Consumer Confidence in U.S. Eases for First Time This Year

(Bloomberg) -- U.S. consumer confidence declined in March for the first time this year on tempered optimism about the outlook for the economy, according to figures Tuesday from the New York-based Conference Board.

Highlights of Consumer Confidence (March)

  • Confidence index fell to 127.7 (est. 131) from a revised 130 in February that was the highest since late 2000
  • Present conditions measure cooled to 159.9 from 161.2
  • Consumer expectations gauge dropped to 106.2 from 109.2

Key Takeaways

The softening in March reflected smaller shares of respondents who expect better business conditions, higher incomes and more job availability in the next six months. Fewer also said they anticipate stock prices will be higher in the year ahead.

Even with the dip in sentiment, the share of consumers who said jobs are currently plentiful climbed to the highest level since April 2001. The biggest share of respondents since the end of 2000 said present business conditions are good. At the same time, there was also an uptick in those who said conditions were bad. The figures show moods remain fairly upbeat amid a strong labor market and bigger after-tax paychecks that have the potential to drive consumer spending.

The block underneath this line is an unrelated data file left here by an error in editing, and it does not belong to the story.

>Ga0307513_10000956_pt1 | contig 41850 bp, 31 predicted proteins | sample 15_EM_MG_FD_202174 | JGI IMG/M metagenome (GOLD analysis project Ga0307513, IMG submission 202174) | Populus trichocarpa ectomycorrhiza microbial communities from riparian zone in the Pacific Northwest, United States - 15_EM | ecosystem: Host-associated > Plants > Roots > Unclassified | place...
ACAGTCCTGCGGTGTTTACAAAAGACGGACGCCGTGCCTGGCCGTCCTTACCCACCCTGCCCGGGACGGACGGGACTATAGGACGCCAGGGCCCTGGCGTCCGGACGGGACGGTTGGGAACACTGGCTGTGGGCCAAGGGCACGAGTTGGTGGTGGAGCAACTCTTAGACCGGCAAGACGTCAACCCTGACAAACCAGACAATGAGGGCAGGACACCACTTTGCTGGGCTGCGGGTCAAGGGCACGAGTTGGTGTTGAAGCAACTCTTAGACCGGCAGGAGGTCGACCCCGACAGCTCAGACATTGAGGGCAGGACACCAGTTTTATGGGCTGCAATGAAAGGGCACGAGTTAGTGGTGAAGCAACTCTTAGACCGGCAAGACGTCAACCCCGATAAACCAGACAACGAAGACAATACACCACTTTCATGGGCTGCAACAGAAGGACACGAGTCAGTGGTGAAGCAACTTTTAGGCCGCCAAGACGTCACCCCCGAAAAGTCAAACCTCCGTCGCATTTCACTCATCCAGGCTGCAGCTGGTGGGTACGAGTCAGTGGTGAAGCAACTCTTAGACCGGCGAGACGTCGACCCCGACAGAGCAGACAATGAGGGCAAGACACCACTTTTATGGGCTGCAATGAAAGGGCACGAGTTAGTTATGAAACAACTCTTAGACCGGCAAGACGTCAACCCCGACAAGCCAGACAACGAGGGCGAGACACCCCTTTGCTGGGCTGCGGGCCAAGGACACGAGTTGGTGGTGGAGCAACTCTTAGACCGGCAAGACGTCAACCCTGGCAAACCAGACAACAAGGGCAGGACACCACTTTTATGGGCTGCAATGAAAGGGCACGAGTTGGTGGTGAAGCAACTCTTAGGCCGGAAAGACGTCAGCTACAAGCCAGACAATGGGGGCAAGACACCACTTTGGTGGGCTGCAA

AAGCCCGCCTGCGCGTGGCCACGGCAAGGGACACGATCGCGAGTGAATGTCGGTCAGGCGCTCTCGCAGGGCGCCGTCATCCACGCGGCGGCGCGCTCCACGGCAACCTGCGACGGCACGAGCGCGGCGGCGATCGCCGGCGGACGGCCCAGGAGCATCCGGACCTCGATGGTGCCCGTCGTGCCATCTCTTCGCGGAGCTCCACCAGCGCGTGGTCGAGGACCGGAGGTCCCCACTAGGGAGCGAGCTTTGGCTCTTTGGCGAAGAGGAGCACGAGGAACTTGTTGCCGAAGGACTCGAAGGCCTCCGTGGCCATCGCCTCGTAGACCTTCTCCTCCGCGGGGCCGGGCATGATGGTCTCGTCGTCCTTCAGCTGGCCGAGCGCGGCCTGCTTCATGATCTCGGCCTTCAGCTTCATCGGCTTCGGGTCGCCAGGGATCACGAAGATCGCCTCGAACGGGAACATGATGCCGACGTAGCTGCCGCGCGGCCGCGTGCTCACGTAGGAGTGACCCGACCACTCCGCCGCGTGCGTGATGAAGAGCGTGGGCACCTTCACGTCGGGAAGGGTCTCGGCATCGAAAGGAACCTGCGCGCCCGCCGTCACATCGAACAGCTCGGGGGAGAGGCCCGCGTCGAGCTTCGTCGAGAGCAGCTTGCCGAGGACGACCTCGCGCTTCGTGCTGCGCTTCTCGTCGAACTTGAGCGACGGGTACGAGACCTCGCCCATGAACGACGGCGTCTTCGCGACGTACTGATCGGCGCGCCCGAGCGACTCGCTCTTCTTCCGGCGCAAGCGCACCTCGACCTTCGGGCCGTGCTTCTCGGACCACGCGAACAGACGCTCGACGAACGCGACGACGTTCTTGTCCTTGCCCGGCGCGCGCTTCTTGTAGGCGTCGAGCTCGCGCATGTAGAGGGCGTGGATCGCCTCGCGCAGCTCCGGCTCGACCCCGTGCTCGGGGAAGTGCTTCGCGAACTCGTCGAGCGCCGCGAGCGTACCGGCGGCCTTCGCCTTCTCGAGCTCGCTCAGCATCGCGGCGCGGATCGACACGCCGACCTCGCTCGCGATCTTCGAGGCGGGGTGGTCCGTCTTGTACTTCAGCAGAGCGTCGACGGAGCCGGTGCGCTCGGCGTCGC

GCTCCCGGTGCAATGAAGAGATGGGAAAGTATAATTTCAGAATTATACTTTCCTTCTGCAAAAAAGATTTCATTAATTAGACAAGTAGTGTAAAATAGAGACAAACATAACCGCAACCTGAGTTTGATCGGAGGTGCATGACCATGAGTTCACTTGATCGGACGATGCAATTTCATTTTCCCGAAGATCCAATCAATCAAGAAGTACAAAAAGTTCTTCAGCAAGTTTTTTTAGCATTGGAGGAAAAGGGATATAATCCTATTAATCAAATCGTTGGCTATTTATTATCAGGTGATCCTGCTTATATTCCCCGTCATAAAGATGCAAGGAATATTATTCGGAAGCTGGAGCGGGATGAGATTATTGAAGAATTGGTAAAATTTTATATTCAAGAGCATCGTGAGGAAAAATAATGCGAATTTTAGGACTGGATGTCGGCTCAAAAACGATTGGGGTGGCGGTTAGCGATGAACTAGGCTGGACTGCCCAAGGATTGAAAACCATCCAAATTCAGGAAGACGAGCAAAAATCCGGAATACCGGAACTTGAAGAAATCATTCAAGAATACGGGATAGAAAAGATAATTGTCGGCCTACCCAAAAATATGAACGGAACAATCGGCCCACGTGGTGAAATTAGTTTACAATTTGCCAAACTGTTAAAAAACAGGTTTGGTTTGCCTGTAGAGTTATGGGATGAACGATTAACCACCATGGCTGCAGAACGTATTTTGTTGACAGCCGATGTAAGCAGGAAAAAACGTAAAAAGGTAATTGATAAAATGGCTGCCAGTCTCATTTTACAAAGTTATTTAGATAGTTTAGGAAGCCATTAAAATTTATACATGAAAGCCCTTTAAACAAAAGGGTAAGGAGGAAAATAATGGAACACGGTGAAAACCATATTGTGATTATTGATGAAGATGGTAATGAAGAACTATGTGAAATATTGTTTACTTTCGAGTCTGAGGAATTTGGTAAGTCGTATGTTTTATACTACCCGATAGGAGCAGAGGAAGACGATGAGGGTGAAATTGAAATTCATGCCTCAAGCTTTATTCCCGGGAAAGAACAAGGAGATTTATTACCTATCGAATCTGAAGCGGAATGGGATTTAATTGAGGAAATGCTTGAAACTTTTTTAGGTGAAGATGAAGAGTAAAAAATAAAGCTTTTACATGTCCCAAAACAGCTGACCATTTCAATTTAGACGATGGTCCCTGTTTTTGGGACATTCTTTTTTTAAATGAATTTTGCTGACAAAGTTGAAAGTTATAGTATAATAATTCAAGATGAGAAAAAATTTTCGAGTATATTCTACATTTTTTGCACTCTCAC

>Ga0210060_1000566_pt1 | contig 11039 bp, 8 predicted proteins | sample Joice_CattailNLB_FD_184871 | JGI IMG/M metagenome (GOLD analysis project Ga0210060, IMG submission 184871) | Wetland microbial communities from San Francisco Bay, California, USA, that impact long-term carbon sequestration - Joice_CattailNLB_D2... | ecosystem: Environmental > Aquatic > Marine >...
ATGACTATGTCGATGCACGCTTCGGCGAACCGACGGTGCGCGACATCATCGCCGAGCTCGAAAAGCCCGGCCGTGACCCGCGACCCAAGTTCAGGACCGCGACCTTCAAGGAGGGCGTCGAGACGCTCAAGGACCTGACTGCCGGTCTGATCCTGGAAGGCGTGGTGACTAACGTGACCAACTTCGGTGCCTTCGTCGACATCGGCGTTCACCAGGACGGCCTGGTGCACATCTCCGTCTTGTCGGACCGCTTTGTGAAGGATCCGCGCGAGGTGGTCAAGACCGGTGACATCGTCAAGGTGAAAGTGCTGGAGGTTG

Consumer Confidence in U.S. Eases for First Time This Year

Economist Views

“Despite the modest retreat in confidence, index levels remain historically high and suggest further strong growth in the months ahead,” Lynn Franco, director of economic indicators at the Conference Board, said in a statement.

Other Details

  • 23 percent of consumers said they expect better business conditions in next six months, down from 25 percent in February
  • Share of households who expect incomes to rise in next six months decreased to 22 percent, from 23.5 percent
  • Share of those who said more jobs will be available fell to 19.1 percent from 22.4 percent
  • Buying plans showed fewer anticipate the purchase of major appliances, new cars and new homes
  • 35.4 percent said they expect stock prices to rise in the year ahead, down from 40.1 percent and smallest share since November 2016
  • 71.9 percent see higher interest rates, the biggest share in a year

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